But Kerry dismissed such concerns emphatically. “No, absolutely not and I will tell you why not. The reason is that the private sector is moving in an extraordinary way all across the planet and trillions of dollars are going to be invested in this transition,” he said.
“We have six major banks in the US that have committed about $4.16 trillion over the next 10 years for climate investment. That’s without even getting to the development banks or the asset managers. And thanks to the work of a number of people around the world who are helping to put together an alliance, there are many other financial institutions in other countries that are completely committed to the same goal — net zero by 2050 or earlier.”
Explaining why the policy clock cannot be put back, Kerry said: “I believe there’s so much technology, innovation and so much new product development and new fuel development, the marketplace is going to be a powerful force that no politician in any one country is going to be able to change that. They wouldn’t want to because it is going to be millions of jobs for our citizens even as it transitions the world to sustainable and renewable energy sources.”
Kerry said the same logic applies “with respect to carbon obviously because a place like Saudi Arabia is a producer which is deeply concerned.”
“As long as the emissions are going down at the rate we need to, as long as we are able to even capture those emissions and put them to use in one way or another, then there will be a combination of different approaches and different fuels,” he told Arab News.
“So I think the future is really very, very promising. This is the biggest economic transformation facing all of us since the Industrial Revolution and I think it’s filled with opportunity. Whoever discovers battery storage of two weeks or one week, or whoever is the person, or country or company that comes up with a way to suck CO2 out of the atmosphere, store it or put it to use, they are going to make a lot of money because these are things the whole world needs, and will want.”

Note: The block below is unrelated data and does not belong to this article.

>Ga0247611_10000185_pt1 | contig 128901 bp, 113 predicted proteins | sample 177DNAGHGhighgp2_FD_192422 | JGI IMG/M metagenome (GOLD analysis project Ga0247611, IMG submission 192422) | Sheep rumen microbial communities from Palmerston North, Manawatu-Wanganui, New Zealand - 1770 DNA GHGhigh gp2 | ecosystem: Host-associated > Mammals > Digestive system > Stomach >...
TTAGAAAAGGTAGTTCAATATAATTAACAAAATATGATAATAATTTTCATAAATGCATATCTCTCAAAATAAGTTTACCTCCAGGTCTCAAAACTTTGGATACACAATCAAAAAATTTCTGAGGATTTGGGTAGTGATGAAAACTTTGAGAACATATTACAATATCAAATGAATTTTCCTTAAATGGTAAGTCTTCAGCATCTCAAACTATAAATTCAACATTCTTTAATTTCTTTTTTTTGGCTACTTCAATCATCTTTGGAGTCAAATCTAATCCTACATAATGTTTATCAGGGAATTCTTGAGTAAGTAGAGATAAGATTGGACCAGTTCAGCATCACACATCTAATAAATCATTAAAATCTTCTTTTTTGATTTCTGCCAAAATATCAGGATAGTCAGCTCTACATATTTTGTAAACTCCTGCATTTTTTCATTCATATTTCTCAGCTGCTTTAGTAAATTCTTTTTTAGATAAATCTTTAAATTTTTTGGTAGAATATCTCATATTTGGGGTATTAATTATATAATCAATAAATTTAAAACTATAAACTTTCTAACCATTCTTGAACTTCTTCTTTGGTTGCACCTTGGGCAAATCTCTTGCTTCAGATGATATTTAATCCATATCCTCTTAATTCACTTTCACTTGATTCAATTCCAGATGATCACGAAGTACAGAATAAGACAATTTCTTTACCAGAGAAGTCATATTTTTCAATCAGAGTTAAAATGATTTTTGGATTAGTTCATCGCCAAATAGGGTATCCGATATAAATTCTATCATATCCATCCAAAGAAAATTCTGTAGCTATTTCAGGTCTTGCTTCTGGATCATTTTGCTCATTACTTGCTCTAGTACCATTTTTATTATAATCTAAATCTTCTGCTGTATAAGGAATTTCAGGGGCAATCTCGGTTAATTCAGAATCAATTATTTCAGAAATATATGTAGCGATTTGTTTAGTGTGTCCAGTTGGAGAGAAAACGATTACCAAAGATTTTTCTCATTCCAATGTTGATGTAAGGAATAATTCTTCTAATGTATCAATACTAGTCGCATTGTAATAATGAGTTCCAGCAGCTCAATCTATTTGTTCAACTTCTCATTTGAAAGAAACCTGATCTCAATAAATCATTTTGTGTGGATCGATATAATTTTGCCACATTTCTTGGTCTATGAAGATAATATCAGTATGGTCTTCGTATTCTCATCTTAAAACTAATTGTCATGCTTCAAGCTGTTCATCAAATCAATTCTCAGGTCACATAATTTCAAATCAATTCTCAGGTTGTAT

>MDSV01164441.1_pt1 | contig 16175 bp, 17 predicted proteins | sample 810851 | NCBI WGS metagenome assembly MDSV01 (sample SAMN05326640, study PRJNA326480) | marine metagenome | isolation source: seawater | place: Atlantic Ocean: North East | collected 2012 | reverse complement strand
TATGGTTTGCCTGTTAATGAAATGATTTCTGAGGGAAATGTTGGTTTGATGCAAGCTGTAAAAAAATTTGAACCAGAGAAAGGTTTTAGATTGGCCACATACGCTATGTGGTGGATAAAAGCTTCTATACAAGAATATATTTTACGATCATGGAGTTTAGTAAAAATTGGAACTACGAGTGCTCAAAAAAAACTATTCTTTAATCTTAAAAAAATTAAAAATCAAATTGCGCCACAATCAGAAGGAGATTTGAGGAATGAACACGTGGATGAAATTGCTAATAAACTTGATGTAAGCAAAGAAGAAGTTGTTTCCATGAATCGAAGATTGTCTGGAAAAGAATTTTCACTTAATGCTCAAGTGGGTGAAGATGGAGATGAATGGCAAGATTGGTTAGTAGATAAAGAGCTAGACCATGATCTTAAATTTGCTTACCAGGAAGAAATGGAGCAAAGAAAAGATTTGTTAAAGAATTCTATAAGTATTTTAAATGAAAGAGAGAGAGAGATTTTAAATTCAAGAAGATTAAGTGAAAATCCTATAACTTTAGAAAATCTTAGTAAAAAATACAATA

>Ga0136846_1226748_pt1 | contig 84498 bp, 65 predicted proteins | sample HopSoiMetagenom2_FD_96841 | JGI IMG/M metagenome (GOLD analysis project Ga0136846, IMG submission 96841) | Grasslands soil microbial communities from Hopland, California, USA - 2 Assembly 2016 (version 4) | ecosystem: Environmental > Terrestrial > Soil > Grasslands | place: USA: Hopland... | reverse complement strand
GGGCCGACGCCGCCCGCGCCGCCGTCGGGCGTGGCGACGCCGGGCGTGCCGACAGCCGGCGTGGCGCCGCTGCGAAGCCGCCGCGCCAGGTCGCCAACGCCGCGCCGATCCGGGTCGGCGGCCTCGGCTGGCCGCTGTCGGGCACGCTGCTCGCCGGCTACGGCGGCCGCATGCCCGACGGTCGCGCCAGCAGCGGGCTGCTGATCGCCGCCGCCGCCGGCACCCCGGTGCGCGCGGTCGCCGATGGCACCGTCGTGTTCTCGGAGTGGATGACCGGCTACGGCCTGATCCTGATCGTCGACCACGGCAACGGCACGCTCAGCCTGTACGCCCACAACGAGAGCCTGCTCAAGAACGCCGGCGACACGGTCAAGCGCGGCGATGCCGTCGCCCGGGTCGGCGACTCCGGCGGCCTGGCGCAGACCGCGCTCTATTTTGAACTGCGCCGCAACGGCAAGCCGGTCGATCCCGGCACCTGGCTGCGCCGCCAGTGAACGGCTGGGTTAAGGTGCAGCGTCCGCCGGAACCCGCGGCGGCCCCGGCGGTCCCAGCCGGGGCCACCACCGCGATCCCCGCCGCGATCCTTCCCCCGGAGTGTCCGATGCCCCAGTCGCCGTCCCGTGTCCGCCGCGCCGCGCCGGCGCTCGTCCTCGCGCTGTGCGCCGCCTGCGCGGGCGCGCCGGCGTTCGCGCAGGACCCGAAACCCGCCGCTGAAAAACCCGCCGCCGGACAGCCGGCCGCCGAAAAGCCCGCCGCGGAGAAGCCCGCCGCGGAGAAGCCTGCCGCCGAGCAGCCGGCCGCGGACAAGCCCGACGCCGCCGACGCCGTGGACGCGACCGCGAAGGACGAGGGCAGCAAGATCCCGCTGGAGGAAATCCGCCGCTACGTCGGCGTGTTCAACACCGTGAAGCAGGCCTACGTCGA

The UN has warned that nations must redouble their climate efforts if they are to reach the Paris Agreement’s goal of limiting global temperature rise by 2C - ideally 1.5C - by the end of the century. Climate science has called for a transformation that must start early and result in deep emission reductions even before 2030.
However, developing countries want richer countries to make good on their Paris negotiations pledges to mobilize $100 billion a year in public and private financing to aid the energy-transition effort. Kerry said progress has been made on this contentious issue.
“About $81 billion of the total $100 billion is now accountable. It is not just direct giving of the money but it is also mobilizing money so you can push some of the development banks or you can bring other people to the table and mobilize a certain amount of money,” he said.
“We have to get there. It is very, very important for the developed world to produce the $100 billion that has been promised and we are already working very hard on it. I have talked personally to President Biden about it and he is well aware of it. It was discussed at the G7 (summit held over the weekend in Cornwall in the UK). In the next four months, it is critical for us to bring it together and get the job done.”
Kerry is confident that funds can be found for the necessary energy transitions by the governments that were compelled to respond with significant monetary and fiscal policy changes to limit the COVID-19 pandemic’s shock to the economy.
“Some of the money will have to come from countries, because we need money that is what we call ‘concessionary money,’ money that is there to though public budget to help pay for things that the private sector will not be interested in doing because it does not have a return on investment,” he said.
“But the vast majority of this money is going to come from the private sector all around the world because they have the money to invest and because the different sectors of our economy produce products such as in transportation. If you have a train or a high-speed rail or a clean public transport, those are areas where you have revenue. And if you have revenue, then you have the ability to be able to attract investment.
“The same is true for energy use. People will pay for the energy they use for their air conditioning, for their heating, for their lights and so that’s a revenue stream. That means you can actually invest in that and make some money so the private sector will see economic opportunity in many of the choices that we need to make and that’s why those banks I talked about put $4.16 trillion on the table.
“There will be more than that, much more than that, around the world. And that’s what’s going to drive this — the ability of people to seek solutions, through technologies and individual use, products that people use and are willing to pay for.”